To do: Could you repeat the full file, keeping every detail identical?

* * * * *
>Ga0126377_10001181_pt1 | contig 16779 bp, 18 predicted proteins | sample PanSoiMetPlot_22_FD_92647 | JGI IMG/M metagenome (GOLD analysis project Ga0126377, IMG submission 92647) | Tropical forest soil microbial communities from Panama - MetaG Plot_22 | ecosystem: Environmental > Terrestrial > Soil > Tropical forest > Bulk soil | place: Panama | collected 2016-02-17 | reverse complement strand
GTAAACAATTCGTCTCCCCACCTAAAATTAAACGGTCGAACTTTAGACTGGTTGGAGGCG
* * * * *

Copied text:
>Ga0126377_10001181_pt1 | contig 16779 bp, 18 predicted proteins | sample PanSoiMetPlot_22_FD_92647 | JGI IMG/M metagenome (GOLD analysis project Ga0126377, IMG submission 92647) | Tropical forest soil microbial communities from Panama - MetaG Plot_22 | ecosystem: Environmental > Terrestrial > Soil > Tropical forest > Bulk soil | place: Panama | collected 2016-02-17 | reverse complement strand
GTAAACAATTCGTCTCCCCACCTAAAATTAAACGGTCGAACTTTAGACTGGTTGGAGGCG